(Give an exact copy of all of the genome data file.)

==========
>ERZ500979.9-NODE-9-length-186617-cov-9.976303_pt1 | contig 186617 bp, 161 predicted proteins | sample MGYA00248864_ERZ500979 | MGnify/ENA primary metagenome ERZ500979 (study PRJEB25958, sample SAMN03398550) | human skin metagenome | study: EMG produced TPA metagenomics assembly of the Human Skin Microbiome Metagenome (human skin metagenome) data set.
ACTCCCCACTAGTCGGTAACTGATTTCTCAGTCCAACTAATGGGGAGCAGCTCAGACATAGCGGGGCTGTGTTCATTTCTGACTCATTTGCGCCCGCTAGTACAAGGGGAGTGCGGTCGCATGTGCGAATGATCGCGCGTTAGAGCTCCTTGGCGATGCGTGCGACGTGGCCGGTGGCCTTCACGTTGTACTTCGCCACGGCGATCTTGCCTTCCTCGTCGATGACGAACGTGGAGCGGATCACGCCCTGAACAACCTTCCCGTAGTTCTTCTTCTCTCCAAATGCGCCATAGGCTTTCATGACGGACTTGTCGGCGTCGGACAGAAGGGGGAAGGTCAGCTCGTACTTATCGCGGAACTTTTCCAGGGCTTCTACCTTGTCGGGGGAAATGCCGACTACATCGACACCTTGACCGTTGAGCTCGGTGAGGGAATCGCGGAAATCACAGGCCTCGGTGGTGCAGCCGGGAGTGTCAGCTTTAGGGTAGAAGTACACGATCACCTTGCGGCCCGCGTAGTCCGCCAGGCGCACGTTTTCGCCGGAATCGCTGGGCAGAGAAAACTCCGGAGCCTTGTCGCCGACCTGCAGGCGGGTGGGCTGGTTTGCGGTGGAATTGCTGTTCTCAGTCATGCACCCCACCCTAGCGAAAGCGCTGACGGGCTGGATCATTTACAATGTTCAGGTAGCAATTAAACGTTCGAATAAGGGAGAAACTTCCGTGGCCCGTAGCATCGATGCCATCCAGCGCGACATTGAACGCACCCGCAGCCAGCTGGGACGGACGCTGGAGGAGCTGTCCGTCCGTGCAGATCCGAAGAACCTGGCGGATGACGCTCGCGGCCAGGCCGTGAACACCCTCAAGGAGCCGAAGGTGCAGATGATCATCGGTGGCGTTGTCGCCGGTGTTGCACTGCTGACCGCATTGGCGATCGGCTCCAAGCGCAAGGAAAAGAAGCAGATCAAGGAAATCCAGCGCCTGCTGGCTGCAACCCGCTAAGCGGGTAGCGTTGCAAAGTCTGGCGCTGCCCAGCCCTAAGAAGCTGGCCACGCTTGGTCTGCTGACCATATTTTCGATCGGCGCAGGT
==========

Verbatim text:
>ERZ500979.9-NODE-9-length-186617-cov-9.976303_pt1 | contig 186617 bp, 161 predicted proteins | sample MGYA00248864_ERZ500979 | MGnify/ENA primary metagenome ERZ500979 (study PRJEB25958, sample SAMN03398550) | human skin metagenome | study: EMG produced TPA metagenomics assembly of the Human Skin Microbiome Metagenome (human skin metagenome) data set.
ACTCCCCACTAGTCGGTAACTGATTTCTCAGTCCAACTAATGGGGAGCAGCTCAGACATAGCGGGGCTGTGTTCATTTCTGACTCATTTGCGCCCGCTAGTACAAGGGGAGTGCGGTCGCATGTGCGAATGATCGCGCGTTAGAGCTCCTTGGCGATGCGTGCGACGTGGCCGGTGGCCTTCACGTTGTACTTCGCCACGGCGATCTTGCCTTCCTCGTCGATGACGAACGTGGAGCGGATCACGCCCTGAACAACCTTCCCGTAGTTCTTCTTCTCTCCAAATGCGCCATAGGCTTTCATGACGGACTTGTCGGCGTCGGACAGAAGGGGGAAGGTCAGCTCGTACTTATCGCGGAACTTTTCCAGGGCTTCTACCTTGTCGGGGGAAATGCCGACTACATCGACACCTTGACCGTTGAGCTCGGTGAGGGAATCGCGGAAATCACAGGCCTCGGTGGTGCAGCCGGGAGTGTCAGCTTTAGGGTAGAAGTACACGATCACCTTGCGGCCCGCGTAGTCCGCCAGGCGCACGTTTTCGCCGGAATCGCTGGGCAGAGAAAACTCCGGAGCCTTGTCGCCGACCTGCAGGCGGGTGGGCTGGTTTGCGGTGGAATTGCTGTTCTCAGTCATGCACCCCACCCTAGCGAAAGCGCTGACGGGCTGGATCATTTACAATGTTCAGGTAGCAATTAAACGTTCGAATAAGGGAGAAACTTCCGTGGCCCGTAGCATCGATGCCATCCAGCGCGACATTGAACGCACCCGCAGCCAGCTGGGACGGACGCTGGAGGAGCTGTCCGTCCGTGCAGATCCGAAGAACCTGGCGGATGACGCTCGCGGCCAGGCCGTGAACACCCTCAAGGAGCCGAAGGTGCAGATGATCATCGGTGGCGTTGTCGCCGGTGTTGCACTGCTGACCGCATTGGCGATCGGCTCCAAGCGCAAGGAAAAGAAGCAGATCAAGGAAATCCAGCGCCTGCTGGCTGCAACCCGCTAAGCGGGTAGCGTTGCAAAGTCTGGCGCTGCCCAGCCCTAAGAAGCTGGCCACGCTTGGTCTGCTGACCATATTTTCGATCGGCGCAGGT